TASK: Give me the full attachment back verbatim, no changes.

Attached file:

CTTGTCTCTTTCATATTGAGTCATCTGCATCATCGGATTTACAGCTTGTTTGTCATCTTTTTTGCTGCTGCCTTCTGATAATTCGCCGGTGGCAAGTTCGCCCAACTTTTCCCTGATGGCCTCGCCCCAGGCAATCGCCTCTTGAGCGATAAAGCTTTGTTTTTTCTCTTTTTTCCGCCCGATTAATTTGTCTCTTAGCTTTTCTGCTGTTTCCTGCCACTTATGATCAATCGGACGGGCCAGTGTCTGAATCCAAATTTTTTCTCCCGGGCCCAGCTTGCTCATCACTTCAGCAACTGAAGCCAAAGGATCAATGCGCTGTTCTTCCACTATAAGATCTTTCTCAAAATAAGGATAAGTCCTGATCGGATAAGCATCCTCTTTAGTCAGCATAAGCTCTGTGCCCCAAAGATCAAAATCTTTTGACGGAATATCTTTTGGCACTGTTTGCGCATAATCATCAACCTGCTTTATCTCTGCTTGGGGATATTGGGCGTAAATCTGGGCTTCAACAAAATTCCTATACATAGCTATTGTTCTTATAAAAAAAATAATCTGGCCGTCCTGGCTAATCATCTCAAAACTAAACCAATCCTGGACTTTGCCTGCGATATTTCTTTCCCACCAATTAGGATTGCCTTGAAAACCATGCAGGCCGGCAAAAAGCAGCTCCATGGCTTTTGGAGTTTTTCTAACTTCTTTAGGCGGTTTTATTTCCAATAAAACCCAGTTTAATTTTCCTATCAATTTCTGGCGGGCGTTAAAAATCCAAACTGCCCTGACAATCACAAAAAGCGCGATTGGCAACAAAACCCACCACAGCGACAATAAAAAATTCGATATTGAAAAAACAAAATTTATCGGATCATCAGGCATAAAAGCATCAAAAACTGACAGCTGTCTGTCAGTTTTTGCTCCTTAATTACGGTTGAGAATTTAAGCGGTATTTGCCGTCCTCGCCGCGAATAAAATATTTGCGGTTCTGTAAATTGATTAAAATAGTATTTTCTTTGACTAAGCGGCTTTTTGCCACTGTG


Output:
CTTGTCTCTTTCATATTGAGTCATCTGCATCATCGGATTTACAGCTTGTTTGTCATCTTTTTTGCTGCTGCCTTCTGATAATTCGCCGGTGGCAAGTTCGCCCAACTTTTCCCTGATGGCCTCGCCCCAGGCAATCGCCTCTTGAGCGATAAAGCTTTGTTTTTTCTCTTTTTTCCGCCCGATTAATTTGTCTCTTAGCTTTTCTGCTGTTTCCTGCCACTTATGATCAATCGGACGGGCCAGTGTCTGAATCCAAATTTTTTCTCCCGGGCCCAGCTTGCTCATCACTTCAGCAACTGAAGCCAAAGGATCAATGCGCTGTTCTTCCACTATAAGATCTTTCTCAAAATAAGGATAAGTCCTGATCGGATAAGCATCCTCTTTAGTCAGCATAAGCTCTGTGCCCCAAAGATCAAAATCTTTTGACGGAATATCTTTTGGCACTGTTTGCGCATAATCATCAACCTGCTTTATCTCTGCTTGGGGATATTGGGCGTAAATCTGGGCTTCAACAAAATTCCTATACATAGCTATTGTTCTTATAAAAAAAATAATCTGGCCGTCCTGGCTAATCATCTCAAAACTAAACCAATCCTGGACTTTGCCTGCGATATTTCTTTCCCACCAATTAGGATTGCCTTGAAAACCATGCAGGCCGGCAAAAAGCAGCTCCATGGCTTTTGGAGTTTTTCTAACTTCTTTAGGCGGTTTTATTTCCAATAAAACCCAGTTTAATTTTCCTATCAATTTCTGGCGGGCGTTAAAAATCCAAACTGCCCTGACAATCACAAAAAGCGCGATTGGCAACAAAACCCACCACAGCGACAATAAAAAATTCGATATTGAAAAAACAAAATTTATCGGATCATCAGGCATAAAAGCATCAAAAACTGACAGCTGTCTGTCAGTTTTTGCTCCTTAATTACGGTTGAGAATTTAAGCGGTATTTGCCGTCCTCGCCGCGAATAAAATATTTGCGGTTCTGTAAATTGATTAAAATAGTATTTTCTTTGACTAAGCGGCTTTTTGCCACTGTG